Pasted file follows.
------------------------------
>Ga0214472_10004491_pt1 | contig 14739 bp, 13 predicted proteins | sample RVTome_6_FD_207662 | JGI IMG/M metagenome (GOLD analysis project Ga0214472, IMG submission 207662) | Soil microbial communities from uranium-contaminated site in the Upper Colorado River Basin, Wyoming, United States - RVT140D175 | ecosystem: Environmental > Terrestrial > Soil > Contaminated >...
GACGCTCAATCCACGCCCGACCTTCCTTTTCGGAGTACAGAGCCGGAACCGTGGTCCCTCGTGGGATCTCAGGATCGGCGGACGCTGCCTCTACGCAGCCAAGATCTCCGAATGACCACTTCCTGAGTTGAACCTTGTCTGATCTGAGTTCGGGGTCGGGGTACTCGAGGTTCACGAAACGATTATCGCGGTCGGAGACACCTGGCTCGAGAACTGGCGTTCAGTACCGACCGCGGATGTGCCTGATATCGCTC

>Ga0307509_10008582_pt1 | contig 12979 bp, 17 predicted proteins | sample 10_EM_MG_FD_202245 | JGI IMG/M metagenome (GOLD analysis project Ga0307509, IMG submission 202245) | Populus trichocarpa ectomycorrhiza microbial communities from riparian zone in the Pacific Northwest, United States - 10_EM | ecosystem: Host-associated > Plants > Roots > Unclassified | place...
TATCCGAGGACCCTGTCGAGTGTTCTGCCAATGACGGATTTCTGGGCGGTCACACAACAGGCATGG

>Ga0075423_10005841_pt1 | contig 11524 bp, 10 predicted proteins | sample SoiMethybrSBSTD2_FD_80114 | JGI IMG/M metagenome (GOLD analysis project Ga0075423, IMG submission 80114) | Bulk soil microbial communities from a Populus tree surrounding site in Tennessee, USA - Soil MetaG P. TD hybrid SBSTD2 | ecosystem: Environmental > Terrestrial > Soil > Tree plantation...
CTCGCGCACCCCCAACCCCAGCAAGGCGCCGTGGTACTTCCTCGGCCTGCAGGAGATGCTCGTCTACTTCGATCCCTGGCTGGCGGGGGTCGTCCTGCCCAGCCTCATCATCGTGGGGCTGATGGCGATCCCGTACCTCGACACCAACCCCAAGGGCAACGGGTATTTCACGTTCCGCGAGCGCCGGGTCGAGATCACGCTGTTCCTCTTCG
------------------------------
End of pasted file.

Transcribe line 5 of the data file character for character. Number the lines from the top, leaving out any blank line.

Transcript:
>Ga0075423_10005841_pt1 | contig 11524 bp, 10 predicted proteins | sample SoiMethybrSBSTD2_FD_80114 | JGI IMG/M metagenome (GOLD analysis project Ga0075423, IMG submission 80114) | Bulk soil microbial communities from a Populus tree surrounding site in Tennessee, USA - Soil MetaG P. TD hybrid SBSTD2 | ecosystem: Environmental > Terrestrial > Soil > Tree plantation...